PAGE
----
Color is everywhere at the Colorado Governor’s Art Show
Bison by Julia Mulligan, ceramic/mixed
The Lookout by Douglas Wodark, oil
Imagine rooms where paintings and sculptures by top artists from our beautiful state adorn the walls and pillars. Imagine rooms full of vibrant color and majestic Colorado landscapes. Imagine chatting with the artists as you admire their work. That’s the magic of the 28th Annual Colorado Governor’s Art Show at the Loveland Museum. Both well-known artists and new-to-the-show painters and sculptors will present their one-of-a-kind art pieces at the juried art exhibit and sale. The opening night gala, which all artists attend, is May 3, and the show opens to the public from May 4-June 2. We went behind the scenes and spoke with some of the show’s board members to learn more about what to look for.
“There are times in the art world when people are looking for color that lifts their spirits and makes them happy,” says John Kinkade, co-chair of the show and founder-executive director
of the National Sculptors’ Guild at Columbine Gallery. He noted that out of 250 entries, the esteemed five-person jury chose 56 artists. “We have different people on the jury every year, and we keep getting a higher level of artists. I love seeing the new talent show alongside established talent at the same time, and there are dozens who have gotten their start at this show.”
“I have a hard time pinpointing favorites,” show committee member Craig Van Wechel says. “Art is such an emotional buy, and so unique and subjective to each person who enjoys it. It’s a great opportunity for anyone just entering into the art-buying world, since some pieces are quite affordable.” (You can take home a piece for as little as $300, or as much as $20,000.)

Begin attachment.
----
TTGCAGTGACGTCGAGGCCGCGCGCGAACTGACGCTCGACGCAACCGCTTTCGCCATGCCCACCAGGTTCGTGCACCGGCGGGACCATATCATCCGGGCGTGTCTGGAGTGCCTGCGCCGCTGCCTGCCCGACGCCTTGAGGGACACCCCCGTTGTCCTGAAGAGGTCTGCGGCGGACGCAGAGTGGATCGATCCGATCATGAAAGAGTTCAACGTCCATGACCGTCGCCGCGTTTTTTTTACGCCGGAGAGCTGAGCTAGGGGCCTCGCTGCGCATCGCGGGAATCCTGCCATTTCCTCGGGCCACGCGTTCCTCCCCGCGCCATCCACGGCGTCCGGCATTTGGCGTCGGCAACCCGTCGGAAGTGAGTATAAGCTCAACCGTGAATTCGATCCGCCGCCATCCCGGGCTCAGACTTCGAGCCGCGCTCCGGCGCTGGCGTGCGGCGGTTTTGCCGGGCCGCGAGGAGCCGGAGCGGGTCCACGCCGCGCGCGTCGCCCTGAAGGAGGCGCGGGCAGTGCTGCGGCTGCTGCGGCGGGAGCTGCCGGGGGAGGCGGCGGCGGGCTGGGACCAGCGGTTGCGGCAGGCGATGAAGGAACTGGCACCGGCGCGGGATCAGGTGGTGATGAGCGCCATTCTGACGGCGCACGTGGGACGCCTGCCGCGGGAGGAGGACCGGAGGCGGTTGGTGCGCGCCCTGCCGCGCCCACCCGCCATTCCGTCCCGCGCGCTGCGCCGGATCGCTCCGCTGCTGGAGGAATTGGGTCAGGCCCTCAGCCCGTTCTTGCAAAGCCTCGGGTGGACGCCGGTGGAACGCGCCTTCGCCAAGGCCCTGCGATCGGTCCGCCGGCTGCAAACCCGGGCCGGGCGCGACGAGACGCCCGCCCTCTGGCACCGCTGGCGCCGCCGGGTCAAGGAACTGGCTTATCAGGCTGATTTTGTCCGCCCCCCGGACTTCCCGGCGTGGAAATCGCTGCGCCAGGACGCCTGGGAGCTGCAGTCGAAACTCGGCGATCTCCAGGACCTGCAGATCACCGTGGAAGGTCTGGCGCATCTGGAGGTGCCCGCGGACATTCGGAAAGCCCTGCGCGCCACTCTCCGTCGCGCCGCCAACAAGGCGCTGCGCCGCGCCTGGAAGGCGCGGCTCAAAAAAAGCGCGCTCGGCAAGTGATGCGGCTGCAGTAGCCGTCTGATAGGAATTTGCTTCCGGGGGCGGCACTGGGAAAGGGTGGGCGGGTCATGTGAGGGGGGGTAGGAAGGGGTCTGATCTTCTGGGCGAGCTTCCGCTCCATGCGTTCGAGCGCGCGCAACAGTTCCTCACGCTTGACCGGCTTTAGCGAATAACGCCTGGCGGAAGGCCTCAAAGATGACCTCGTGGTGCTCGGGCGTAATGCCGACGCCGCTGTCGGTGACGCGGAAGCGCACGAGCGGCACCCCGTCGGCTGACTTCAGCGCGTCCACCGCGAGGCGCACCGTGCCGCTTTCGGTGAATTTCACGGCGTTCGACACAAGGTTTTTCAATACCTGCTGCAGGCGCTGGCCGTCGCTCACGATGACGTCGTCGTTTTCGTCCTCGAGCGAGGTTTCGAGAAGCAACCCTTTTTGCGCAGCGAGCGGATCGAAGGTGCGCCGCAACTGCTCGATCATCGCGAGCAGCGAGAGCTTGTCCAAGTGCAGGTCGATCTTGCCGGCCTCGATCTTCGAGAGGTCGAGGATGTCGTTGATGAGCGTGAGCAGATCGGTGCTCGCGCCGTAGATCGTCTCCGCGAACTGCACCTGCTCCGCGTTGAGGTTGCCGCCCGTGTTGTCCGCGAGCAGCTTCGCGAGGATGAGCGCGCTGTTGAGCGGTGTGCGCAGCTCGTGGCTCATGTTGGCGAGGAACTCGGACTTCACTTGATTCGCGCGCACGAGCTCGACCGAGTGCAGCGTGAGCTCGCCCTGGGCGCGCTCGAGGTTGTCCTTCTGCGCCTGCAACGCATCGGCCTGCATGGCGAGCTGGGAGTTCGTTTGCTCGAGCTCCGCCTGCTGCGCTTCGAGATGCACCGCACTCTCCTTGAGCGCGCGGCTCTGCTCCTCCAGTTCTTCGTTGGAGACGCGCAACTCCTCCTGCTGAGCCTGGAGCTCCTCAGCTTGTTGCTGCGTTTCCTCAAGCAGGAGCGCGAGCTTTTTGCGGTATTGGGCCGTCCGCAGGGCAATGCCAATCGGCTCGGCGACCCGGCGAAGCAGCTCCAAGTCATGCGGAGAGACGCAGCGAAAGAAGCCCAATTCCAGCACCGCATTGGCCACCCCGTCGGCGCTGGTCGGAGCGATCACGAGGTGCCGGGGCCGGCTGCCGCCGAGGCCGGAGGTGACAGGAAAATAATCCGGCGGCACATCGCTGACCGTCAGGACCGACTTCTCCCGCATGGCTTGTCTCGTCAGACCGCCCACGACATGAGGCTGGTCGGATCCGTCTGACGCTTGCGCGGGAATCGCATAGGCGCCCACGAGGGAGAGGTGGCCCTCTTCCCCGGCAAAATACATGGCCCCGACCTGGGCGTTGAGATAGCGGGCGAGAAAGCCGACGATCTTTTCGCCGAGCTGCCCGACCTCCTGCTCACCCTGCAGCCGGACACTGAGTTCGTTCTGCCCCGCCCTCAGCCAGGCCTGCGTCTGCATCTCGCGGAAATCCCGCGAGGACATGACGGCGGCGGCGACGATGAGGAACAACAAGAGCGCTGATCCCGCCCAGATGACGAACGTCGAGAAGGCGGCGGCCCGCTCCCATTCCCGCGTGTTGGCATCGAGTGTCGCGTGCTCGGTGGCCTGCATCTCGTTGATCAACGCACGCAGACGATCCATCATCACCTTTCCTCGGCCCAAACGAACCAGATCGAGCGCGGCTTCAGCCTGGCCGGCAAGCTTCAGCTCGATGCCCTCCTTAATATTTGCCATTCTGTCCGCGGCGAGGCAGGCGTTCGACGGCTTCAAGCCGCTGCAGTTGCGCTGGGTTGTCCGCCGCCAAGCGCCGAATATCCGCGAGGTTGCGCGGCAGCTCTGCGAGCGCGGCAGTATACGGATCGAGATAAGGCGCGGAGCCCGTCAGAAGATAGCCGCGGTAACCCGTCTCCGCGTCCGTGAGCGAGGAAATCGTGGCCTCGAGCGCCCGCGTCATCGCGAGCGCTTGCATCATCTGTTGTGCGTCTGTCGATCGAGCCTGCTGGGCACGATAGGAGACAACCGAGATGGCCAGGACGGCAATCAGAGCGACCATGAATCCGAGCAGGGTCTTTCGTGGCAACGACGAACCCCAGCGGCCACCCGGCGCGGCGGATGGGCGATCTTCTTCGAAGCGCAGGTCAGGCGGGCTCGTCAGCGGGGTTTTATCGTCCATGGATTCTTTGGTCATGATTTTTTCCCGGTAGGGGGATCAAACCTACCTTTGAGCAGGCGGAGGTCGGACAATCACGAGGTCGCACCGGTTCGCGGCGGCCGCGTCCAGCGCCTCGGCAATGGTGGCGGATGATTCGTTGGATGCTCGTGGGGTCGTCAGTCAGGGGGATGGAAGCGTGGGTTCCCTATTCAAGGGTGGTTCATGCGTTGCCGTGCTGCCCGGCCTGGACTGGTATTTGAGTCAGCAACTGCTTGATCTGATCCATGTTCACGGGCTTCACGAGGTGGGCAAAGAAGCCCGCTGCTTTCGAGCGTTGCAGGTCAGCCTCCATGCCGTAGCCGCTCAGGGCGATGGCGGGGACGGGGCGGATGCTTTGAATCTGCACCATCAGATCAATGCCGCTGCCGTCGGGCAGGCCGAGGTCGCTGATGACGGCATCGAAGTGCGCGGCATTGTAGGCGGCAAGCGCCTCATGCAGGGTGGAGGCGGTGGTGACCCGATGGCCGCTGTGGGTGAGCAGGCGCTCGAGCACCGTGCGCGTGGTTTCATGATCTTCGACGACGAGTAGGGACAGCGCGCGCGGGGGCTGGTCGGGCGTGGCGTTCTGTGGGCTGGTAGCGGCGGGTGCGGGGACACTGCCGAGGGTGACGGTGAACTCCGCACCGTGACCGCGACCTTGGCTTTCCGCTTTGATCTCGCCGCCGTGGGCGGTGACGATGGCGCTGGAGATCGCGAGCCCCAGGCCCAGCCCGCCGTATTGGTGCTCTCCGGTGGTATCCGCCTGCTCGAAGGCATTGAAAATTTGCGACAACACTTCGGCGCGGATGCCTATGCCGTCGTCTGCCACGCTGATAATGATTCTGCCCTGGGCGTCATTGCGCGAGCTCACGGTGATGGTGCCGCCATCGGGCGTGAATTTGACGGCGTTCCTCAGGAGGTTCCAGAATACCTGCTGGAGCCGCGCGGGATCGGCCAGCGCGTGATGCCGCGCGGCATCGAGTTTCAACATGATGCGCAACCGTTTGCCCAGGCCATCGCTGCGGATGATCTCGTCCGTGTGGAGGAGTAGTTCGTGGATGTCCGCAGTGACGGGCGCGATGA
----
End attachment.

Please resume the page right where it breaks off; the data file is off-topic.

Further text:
We asked Kinkade and Van Wechel to comment on some of the specific art you’ll see at the show. Kinkade mentioned two of the 14 new-to-the-show artists whose work he is particularly excited about.
“Douglas Wodark from Castle Rock is taking a traditional subject and giving it brilliant color and an abstracted background,” Kinkade says of a piece depicting a Native American man riding a horse.
“It’s contemporary and fun and will be well received.”
Julia Mulligan from Golden is a new sculptor to watch, he says. He calls her sculpture of a buffalo with a wagon and wheels “whimsical” and feels it would look great as a display piece in a home, office building or hotel lobby.
A Walk in the Woods by Martin Lambuth, oil
Cathy Sheeter of Aurora, one of the returnees, uses a Scratchboard process, which Van Wechel describes as “incredible.” In Scratchboard art, a form of direct engraving, the artist scrapes off the surface of a solid black panel to expose a layer of white clay underneath. Large pieces can take hundreds of hours.
Another unique way of painting comes from Martin Lambuth of Denver. He sometimes layers on paint with cut-up credit card, room key and gift card pieces, rather than paintbrushes. Lambuth writes on his website that “the results can be unpredictable. A particular stroke doesn’t happen on demand, nor can it be duplicated.” He calls it a blend of “concerted effort and happy accidents.”
Sculptor Daniel Glanz of Loveland has a piece with two birds that leaves “a little to the imagination,” Kinkade says. “Having the birds at an angle, he has directed your attention to the birds nuzzling. One is standing still, the other is approaching. It lets us have a play into it so we can decide if they are gossiping or making a move on each other.”
Nikolo Balkanski of Lakewood created one landscape piece that Kinkade calls “exquisite and accomplished. Because of the way he has painted it, Balkanski takes your eye down the pathway to a dark spot and leaves you there. Then your eye starts to look around the painting and take in everything the painting offers. Look at the buildings on the left side. The rooflines take you to the center; the fence takes you to the center; the stones on the right take you to the center; the shed above takes you to the center.” Van Wechel adds that Balkanski’s brush strokes always appear “slightly pixelated.”
There is truly something for everyone at the Colorado Governor’s Art Show. “What I love about this show is that there’s always a sense of surprise to see what’s there,” says Van Wechel. “Sometimes they bring something different than what they originally submitted. This is the only show that I know of within Colorado that features only Colorado artists, and we give part of the proceeds to the Homeless Assistance Fund and other groups.”
Gala tickets ($75) and more info are at www.governorsartshow.org.